Elvis Costello solidified his place as a national treasure during the pandemic with a dogged release schedule that included Hey Clockface, a sideways look at ageing and the relentless march of time.

The Boy Named If functions as a kind of sequel - a collection of songs about the juddering, hormonal transition from childhood to adulthood.

The album is based loosely on the idea of having an imaginary friend who "you blame for the hearts you break, including your own" - and is accompanied by a book containing illustrated short stories expanding on the songs.

In contrast to the apparently whimsical subject matter, Costello delivers a riotous collection - some of his fieriest music in years.

On tracks such as the Farewell, OK, he amps up the energy while retaining the melodic streak of Hey Clockface.

And his voice, coarsened by age, only makes his reflections on youth more poignant.

This is most clear on Paint The Red Rose Blue, where he conjures up a bereaved couple over plaintive country rock.

In these songs, Costello is telling stories about people and places but it would be easy to draw parallels with his own transition into manhood - and stardom.


(Review by Alex Green)


Bonobo returns with his seventh studio album Fragments, which provides more upbeat tunes interwoven with his typical dose of pensive soundscaping.

The British musician, real name Simon Green, is known for his soothing electronic music and Fragments largely retains this tranquil air.

The album features collaborations from a range of up-and-coming artists including Jordan Rakei, US singer Jamila Woods and London-based producer O'Flynn.

Most of the tracks wash over the listener in waves with warm and gentle melodies, including Counterpart and the aptly titled Tides, on which Woods provides vocals.

Yet others such as Age Of Phase and Otomo (featuring O'Flynn) are underlaid with harsher, heavier beats and synthesised sounds.

Otomo is a standout track that flits between sequences of driving basslines and moments that are almost ethereal in nature, created by a choral sample. It was released by Green as part of a single earlier this year, which included the other collaborative tracks.

Another noteworthy track is Elysian, the use of slow strings and harp giving a more calming, whimsical and cathartic vibe.

The album is nicely curated - none of the song transitions are jarring, and listeners are guided smoothly through what is an overall excellent sonic experience.


(Review by Mike Bedigan)


Broken Social Scene shouldn't really work, a musical collective with as many as 19 members, all elaborate orchestration, experimental production and unpredictable song structures.

But over two decades, five studio albums and hundreds of gigs, founders Kevin Drew and Brendan Canning, and associates such as Feist, Stars and Metric, have taken BSS from Toronto around the world.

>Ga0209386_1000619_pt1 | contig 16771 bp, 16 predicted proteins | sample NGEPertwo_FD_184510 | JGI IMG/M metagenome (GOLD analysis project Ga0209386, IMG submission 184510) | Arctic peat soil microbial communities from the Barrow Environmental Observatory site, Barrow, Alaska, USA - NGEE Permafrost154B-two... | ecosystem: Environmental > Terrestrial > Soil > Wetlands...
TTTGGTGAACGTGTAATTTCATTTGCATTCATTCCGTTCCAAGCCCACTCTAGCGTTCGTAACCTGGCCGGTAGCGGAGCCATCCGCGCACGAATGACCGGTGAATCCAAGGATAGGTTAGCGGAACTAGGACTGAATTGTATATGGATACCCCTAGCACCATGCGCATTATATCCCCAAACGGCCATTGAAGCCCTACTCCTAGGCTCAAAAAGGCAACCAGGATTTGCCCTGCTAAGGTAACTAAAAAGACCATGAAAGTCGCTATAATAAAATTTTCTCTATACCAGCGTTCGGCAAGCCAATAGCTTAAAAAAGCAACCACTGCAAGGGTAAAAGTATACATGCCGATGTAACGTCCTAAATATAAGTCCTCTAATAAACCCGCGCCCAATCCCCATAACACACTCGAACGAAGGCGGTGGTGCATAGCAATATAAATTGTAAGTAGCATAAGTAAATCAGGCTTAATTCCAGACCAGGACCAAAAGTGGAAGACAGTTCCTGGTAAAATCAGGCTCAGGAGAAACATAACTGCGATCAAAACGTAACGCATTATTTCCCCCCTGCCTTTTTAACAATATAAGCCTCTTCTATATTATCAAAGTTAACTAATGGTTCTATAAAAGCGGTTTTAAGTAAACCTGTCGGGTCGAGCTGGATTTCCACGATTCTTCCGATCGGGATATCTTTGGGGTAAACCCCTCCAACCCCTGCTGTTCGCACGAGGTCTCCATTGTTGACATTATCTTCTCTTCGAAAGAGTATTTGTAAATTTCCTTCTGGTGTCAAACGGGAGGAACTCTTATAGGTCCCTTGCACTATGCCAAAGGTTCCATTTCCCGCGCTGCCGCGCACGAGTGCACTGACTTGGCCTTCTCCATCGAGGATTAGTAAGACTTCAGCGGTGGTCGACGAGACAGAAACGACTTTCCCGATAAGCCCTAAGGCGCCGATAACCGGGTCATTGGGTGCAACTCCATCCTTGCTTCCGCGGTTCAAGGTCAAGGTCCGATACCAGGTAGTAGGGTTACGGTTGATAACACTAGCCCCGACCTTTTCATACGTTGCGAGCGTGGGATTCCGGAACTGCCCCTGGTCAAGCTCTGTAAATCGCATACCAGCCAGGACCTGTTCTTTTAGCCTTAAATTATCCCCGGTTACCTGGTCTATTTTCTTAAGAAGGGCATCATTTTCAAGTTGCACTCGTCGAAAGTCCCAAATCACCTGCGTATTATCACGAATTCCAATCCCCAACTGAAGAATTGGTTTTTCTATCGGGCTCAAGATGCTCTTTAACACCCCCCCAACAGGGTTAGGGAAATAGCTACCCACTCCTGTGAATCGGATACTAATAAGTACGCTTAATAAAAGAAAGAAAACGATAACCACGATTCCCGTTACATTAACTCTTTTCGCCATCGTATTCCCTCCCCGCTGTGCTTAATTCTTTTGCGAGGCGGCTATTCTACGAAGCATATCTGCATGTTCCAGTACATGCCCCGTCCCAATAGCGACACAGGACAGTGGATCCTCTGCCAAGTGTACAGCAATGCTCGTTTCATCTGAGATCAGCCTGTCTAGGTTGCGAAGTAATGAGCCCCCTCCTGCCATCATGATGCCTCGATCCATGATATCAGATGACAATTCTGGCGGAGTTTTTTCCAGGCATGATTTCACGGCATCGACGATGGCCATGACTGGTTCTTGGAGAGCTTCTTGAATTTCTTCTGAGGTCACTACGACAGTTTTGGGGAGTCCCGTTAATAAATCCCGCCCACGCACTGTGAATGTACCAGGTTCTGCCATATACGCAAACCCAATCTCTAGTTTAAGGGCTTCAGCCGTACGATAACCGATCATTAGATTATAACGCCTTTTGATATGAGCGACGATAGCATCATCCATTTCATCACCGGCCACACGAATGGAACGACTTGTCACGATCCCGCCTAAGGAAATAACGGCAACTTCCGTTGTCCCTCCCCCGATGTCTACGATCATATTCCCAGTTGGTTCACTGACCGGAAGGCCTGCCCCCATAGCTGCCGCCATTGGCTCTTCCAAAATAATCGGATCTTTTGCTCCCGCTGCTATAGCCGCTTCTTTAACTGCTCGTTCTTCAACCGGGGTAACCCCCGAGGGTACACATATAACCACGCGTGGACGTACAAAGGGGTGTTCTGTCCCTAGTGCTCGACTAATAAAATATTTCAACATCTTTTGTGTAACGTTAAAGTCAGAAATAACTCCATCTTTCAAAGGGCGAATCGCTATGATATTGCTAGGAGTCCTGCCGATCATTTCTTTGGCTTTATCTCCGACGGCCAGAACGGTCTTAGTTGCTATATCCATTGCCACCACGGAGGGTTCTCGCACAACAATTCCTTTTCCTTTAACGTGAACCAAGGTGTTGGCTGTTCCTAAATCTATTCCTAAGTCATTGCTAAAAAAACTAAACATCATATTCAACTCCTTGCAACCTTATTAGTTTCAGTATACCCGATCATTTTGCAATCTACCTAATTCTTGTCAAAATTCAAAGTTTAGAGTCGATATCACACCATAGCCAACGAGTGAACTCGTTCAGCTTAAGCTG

Now as a bonus for fans comes a collection of 14 tracks, recorded between 2001 and 2016, and ranging from 75 seconds to over seven minutes.

While opening track Far Out is an eerie instrumental, Do The 95 is the band's signature sound, five minutes of squally guitars, scrappy vocals and frantic drums, with a long fadeout.

Their self-proclaimed "explosive loud and soft jams" can sound sprawling and unfocused at first listen, but there's always a tune or two hidden in there to keep you coming back.

This House Is On Fire, an unreleased track from the 2009 album Forgiveness Rock Record, which the band have played live a number of times, is perhaps the standout here.

Curse Your Fail features alternating vocals from four lead singers, while the gentle All My Friends dials back the baroque orchestration to just plaintive vocals and acoustic guitar.

More than just a stopgap until the next album, Old Dead Young is worthy of attention in its own right and is another lowkey triumph for Broken Social Scene.


(Review by Matthew George)


Yet again, the Wombats have smashed it. In their fifth album, Fix Yourself, Not The World, they have produced music that has their familiar punchy beats, but also a new twist.

Vaguely similar to some of the early 1975 records, several songs are more layered, and will definitely rile up any crowd.

The lyric 'What a crazy pranged out year' from one of the headline songs, Everything I Love Is Going To Die, represents the album perfectly.

Lyrically, this album feels somewhat more significant as it reads as a self-intrusive look into the pandemic, but it still holds some of the old ideas of drinking, partying, lust and love.

Hailing much more funky vibes, this album is a comment on youth, especially the song Ready For The High, which has a rather poignant comment about technology and phones.

What is beautiful is that the band still manage to leave you not quite knowing what they're talking about half the time, while still enjoying yourself.

Overall, it's another absolute win from the Liverpudlian band.


(Review by Gemma Bradley)